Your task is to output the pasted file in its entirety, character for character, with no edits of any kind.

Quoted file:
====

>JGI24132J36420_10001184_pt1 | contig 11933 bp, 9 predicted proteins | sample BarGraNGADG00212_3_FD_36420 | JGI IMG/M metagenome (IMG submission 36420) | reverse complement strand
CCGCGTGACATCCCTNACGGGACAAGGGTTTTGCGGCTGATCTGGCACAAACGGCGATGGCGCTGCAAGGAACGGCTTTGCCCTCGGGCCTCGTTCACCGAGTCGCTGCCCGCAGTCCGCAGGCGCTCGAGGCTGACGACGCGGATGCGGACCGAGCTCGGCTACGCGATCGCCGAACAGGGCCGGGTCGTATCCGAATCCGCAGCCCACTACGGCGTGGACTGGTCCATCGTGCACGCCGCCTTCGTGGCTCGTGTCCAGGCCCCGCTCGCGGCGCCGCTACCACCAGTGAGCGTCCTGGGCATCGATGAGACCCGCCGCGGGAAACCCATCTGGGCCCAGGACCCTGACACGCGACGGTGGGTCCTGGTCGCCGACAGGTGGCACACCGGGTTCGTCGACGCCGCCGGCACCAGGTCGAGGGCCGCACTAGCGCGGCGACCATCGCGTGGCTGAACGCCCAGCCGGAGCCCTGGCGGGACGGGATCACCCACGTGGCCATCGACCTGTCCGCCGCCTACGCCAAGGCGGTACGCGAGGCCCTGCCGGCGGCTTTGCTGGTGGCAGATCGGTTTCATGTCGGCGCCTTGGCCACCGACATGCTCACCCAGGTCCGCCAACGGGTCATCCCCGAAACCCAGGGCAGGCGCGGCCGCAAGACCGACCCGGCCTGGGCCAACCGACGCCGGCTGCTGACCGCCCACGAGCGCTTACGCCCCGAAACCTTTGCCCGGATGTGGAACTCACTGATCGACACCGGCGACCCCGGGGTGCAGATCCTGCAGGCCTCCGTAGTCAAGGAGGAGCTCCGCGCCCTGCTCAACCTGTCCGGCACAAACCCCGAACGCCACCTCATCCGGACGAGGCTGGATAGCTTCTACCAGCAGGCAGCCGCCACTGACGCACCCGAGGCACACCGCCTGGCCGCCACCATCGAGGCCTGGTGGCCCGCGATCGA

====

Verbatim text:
>JGI24132J36420_10001184_pt1 | contig 11933 bp, 9 predicted proteins | sample BarGraNGADG00212_3_FD_36420 | JGI IMG/M metagenome (IMG submission 36420) | reverse complement strand
CCGCGTGACATCCCTNACGGGACAAGGGTTTTGCGGCTGATCTGGCACAAACGGCGATGGCGCTGCAAGGAACGGCTTTGCCCTCGGGCCTCGTTCACCGAGTCGCTGCCCGCAGTCCGCAGGCGCTCGAGGCTGACGACGCGGATGCGGACCGAGCTCGGCTACGCGATCGCCGAACAGGGCCGGGTCGTATCCGAATCCGCAGCCCACTACGGCGTGGACTGGTCCATCGTGCACGCCGCCTTCGTGGCTCGTGTCCAGGCCCCGCTCGCGGCGCCGCTACCACCAGTGAGCGTCCTGGGCATCGATGAGACCCGCCGCGGGAAACCCATCTGGGCCCAGGACCCTGACACGCGACGGTGGGTCCTGGTCGCCGACAGGTGGCACACCGGGTTCGTCGACGCCGCCGGCACCAGGTCGAGGGCCGCACTAGCGCGGCGACCATCGCGTGGCTGAACGCCCAGCCGGAGCCCTGGCGGGACGGGATCACCCACGTGGCCATCGACCTGTCCGCCGCCTACGCCAAGGCGGTACGCGAGGCCCTGCCGGCGGCTTTGCTGGTGGCAGATCGGTTTCATGTCGGCGCCTTGGCCACCGACATGCTCACCCAGGTCCGCCAACGGGTCATCCCCGAAACCCAGGGCAGGCGCGGCCGCAAGACCGACCCGGCCTGGGCCAACCGACGCCGGCTGCTGACCGCCCACGAGCGCTTACGCCCCGAAACCTTTGCCCGGATGTGGAACTCACTGATCGACACCGGCGACCCCGGGGTGCAGATCCTGCAGGCCTCCGTAGTCAAGGAGGAGCTCCGCGCCCTGCTCAACCTGTCCGGCACAAACCCCGAACGCCACCTCATCCGGACGAGGCTGGATAGCTTCTACCAGCAGGCAGCCGCCACTGACGCACCCGAGGCACACCGCCTGGCCGCCACCATCGAGGCCTGGTGGCCCGCGATCGA